Scott had a bit of trouble getting back to the ship after running his errands. We had both been issued a T-class day pass for the container port, which requires ID to be presented. Scott pulled out his driver’s license and handed it to the guard – her response was an incredulous “is this you?” Scott took off his sunglasses, but she stared at him even more strangely, then handed over the license. It was Becky’s license! And the picture of Becky was from many years ago – big dark-framed glasses, long hair – the guard’s confusion was totally understandable. After a shared laugh with the guard, he dug out his passport, and was passed through. This delay meant that he arrived at the second gate just after noon, just as a hoard of dock workers were leaving the wharf for their lunch break. The same guard was on duty, but regulations require that people with T-class passes be escorted in restricted areas. The guard called Felix again, but with almost everyone on lunch, no-one appeared to provide the 30m escort across the wharf. This left Scott lounging patiently in the shade of the guardhouse, watching the dock operations, until 20 minutes later when the guard finally relented and permitted him to ride the 30 m to the ship.

We have a full complement of passengers on board – us and three others. A gentleman from Gainesville Florida (David), and a couple from England (Roger and Janet). The couple from England has been on several freighter cruises, so we plan to get some advice from them. One thing they mentioned is that we are lucky to have such a friendly captain. They told us that the attitude of the crew is very dependent on the captain. They have experienced ships where the passengers were seen as a nuisance rather than customers. Personally, we don’t think of ourselves as customers, but rather as entertainment for the crew (visiting the bridge when the mates are bored stiff and are happy to have someone to talk to)! Captain Schmeling allows us to be on the bridge, even when maneuvering as long as we stay out of the way. He seems to really enjoy telling us about the ship, and wants us to enjoy our time on board.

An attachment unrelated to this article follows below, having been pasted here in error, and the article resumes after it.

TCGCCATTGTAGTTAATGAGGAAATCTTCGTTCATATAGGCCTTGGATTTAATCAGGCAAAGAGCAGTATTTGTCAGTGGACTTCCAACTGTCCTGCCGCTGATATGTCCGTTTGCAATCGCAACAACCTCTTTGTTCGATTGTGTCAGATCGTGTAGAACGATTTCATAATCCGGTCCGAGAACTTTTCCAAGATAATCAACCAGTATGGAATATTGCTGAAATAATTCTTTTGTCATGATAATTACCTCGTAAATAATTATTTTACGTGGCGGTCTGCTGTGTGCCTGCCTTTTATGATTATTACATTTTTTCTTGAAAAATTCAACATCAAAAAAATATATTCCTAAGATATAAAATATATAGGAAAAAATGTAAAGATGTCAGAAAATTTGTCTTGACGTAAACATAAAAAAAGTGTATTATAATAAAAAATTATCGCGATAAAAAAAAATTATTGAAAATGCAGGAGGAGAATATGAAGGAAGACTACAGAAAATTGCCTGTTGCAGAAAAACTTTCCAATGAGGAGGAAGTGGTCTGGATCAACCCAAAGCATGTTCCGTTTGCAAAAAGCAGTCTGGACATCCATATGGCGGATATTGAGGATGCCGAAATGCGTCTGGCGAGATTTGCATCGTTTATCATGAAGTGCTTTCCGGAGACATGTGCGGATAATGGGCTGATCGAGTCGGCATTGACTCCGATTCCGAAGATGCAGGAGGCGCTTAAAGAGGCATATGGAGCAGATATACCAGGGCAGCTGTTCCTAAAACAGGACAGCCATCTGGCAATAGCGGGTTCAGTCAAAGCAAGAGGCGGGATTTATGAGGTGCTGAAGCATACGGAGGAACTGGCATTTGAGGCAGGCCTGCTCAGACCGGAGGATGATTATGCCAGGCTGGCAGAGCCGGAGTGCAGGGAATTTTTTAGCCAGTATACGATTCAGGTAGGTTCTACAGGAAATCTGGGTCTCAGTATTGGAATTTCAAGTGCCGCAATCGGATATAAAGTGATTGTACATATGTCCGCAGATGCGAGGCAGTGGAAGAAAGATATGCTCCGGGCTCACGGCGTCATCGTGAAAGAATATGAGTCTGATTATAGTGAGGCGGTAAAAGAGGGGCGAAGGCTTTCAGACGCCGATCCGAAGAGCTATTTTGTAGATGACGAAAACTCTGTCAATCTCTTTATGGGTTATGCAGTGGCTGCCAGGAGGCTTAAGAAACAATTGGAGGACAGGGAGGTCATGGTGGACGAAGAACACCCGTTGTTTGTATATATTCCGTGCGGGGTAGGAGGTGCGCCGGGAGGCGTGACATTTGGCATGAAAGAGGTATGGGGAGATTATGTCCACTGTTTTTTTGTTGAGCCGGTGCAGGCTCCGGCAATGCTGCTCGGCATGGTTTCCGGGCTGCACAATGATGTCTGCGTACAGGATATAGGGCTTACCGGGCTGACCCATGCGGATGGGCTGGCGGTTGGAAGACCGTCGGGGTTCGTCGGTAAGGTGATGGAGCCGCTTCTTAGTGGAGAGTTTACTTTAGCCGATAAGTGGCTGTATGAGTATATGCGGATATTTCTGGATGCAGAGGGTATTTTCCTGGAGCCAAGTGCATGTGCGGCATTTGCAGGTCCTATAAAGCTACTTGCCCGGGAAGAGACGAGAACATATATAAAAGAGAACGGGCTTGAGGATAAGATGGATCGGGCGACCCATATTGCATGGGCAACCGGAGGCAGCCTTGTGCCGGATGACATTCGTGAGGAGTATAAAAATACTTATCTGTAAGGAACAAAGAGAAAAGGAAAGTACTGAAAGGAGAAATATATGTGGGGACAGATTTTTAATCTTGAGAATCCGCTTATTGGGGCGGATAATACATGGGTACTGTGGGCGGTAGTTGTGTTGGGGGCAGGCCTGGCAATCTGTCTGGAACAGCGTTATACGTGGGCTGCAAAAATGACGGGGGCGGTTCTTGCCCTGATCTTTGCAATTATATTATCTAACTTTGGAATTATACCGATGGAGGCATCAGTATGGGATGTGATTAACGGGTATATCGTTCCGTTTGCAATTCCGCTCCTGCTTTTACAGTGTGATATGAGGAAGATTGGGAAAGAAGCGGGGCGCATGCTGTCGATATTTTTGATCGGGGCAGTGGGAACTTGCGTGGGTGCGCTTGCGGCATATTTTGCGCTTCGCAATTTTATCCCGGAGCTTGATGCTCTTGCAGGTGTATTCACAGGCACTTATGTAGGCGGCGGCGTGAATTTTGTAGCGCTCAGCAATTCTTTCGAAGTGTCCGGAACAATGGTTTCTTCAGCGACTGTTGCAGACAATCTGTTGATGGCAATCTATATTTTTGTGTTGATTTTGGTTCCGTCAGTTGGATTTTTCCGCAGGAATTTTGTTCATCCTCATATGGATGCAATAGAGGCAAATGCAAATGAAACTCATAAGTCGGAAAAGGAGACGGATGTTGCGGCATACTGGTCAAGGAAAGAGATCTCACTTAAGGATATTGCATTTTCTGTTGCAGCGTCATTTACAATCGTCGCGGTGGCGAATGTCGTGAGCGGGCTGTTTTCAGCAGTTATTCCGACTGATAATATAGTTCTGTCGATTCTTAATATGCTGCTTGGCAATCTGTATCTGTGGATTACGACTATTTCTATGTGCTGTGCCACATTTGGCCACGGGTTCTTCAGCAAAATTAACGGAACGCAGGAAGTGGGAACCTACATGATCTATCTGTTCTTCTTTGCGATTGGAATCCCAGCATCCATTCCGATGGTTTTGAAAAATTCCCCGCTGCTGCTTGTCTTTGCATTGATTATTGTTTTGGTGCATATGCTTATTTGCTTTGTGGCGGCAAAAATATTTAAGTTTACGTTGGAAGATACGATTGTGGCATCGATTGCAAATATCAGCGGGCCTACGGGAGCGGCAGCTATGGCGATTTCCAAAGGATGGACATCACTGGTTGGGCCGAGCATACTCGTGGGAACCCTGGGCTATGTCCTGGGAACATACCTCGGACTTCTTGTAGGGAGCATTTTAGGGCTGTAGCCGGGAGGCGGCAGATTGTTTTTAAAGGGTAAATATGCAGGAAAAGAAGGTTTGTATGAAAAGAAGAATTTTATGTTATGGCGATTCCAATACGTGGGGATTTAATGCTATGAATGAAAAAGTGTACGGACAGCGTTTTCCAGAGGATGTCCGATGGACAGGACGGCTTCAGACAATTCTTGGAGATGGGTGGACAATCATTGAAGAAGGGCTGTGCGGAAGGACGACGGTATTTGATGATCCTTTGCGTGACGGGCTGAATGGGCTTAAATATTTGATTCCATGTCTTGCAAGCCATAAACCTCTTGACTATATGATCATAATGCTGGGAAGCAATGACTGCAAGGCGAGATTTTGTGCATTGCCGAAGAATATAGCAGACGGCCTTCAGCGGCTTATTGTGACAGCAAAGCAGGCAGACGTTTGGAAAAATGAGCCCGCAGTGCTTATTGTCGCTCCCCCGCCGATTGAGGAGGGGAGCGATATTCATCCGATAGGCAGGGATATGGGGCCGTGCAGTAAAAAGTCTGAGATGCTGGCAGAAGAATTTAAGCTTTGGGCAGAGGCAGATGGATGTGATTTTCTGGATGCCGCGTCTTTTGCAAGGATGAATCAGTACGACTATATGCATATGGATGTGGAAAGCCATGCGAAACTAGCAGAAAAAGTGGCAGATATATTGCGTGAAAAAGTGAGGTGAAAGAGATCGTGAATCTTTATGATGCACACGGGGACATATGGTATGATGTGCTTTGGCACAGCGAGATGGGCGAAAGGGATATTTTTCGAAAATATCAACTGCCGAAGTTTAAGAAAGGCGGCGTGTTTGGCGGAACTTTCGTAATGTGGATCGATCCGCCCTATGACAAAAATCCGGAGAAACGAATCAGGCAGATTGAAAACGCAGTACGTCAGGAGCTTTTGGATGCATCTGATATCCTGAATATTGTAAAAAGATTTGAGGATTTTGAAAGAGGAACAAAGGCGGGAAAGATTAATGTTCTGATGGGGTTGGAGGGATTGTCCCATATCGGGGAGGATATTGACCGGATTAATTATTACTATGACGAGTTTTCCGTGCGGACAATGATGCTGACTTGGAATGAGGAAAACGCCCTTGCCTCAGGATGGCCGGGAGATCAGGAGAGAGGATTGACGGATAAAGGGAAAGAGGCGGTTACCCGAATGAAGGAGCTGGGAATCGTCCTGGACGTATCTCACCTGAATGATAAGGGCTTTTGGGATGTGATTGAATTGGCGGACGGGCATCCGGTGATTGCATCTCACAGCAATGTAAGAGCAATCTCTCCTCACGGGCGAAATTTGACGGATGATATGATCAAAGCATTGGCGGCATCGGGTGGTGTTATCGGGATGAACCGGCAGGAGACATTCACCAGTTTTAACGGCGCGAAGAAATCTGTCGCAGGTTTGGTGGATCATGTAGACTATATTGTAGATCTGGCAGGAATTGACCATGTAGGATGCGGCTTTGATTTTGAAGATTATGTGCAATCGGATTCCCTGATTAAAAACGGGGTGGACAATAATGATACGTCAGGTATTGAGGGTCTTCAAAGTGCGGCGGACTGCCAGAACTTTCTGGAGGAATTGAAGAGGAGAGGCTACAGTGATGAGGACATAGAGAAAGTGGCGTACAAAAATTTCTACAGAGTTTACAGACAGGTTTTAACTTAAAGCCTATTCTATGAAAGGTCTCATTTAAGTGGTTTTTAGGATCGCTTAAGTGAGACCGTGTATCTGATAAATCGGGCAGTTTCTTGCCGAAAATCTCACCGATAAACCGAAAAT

Our first two meals onboard (lunch and supper) were very good. Lunch was potato salad and fried fish: supper was hamburger, French fries, and coleslaw. In addition, there is freshly warmed baguette and a variety of cheeses. Looking at the menu for the week, we are expecting to be well fed throughout the journey. We will need to ensure we get our exercise; otherwise, we’ll end up gaining weight on this trip. The stairs, however, will help ensure we get at least a minimal amount of exercise!

Our departure was delayed until 1930 (7:30 pm), which unfortunately meant that we left after dark. It would have been nice to get more pictures of the departure. Because of the size of the ship (300 meters long, and 40 meters wide), we could not turn around in the Port Everglades port. The ship was backed out of the port, then turned around in the main channel. It was amusing watching the maneuver. Then the Port Everglades pilot had to disembark. A pilot is someone who specializes in navigating ships into a particular port or narrow passageway. Each port has its own pilots and they are required to be on board advising the captain and officer of the watch in the best method to get into and out of port. The pilot boat was quite an impressive power boat (about 40 feet long) that was able to keep up to the ship steaming at 20 knots. The pilot boat came along side, and a ladder was lowered. The pilot climbed down the ladder and jumped onto the pilot boat. We did slow down, but we didn’t stop, so the entire procedure occurred while moving. Very impressive, but obviously something the pilot does many times each day.

After all this excitement, we were beat. We were in bed asleep by 2130 (9:30 pm)!